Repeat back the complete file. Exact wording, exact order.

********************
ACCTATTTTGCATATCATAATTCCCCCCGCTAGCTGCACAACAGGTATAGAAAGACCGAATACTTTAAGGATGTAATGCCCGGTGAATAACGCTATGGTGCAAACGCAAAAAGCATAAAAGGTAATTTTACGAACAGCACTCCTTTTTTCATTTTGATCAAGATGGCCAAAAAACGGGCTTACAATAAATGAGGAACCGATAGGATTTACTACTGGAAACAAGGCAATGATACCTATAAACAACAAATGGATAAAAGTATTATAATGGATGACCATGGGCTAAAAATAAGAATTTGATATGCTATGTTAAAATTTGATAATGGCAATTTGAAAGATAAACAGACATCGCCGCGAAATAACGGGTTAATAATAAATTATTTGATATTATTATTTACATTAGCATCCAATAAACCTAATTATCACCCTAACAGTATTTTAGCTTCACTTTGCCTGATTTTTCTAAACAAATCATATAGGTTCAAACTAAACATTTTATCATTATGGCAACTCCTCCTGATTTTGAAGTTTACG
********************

ACCTATTTTGCATATCATAATTCCCCCCGCTAGCTGCACAACAGGTATAGAAAGACCGAATACTTTAAGGATGTAATGCCCGGTGAATAACGCTATGGTGCAAACGCAAAAAGCATAAAAGGTAATTTTACGAACAGCACTCCTTTTTTCATTTTGATCAAGATGGCCAAAAAACGGGCTTACAATAAATGAGGAACCGATAGGATTTACTACTGGAAACAAGGCAATGATACCTATAAACAACAAATGGATAAAAGTATTATAATGGATGACCATGGGCTAAAAATAAGAATTTGATATGCTATGTTAAAATTTGATAATGGCAATTTGAAAGATAAACAGACATCGCCGCGAAATAACGGGTTAATAATAAATTATTTGATATTATTATTTACATTAGCATCCAATAAACCTAATTATCACCCTAACAGTATTTTAGCTTCACTTTGCCTGATTTTTCTAAACAAATCATATAGGTTCAAACTAAACATTTTATCATTATGGCAACTCCTCCTGATTTTGAAGTTTACG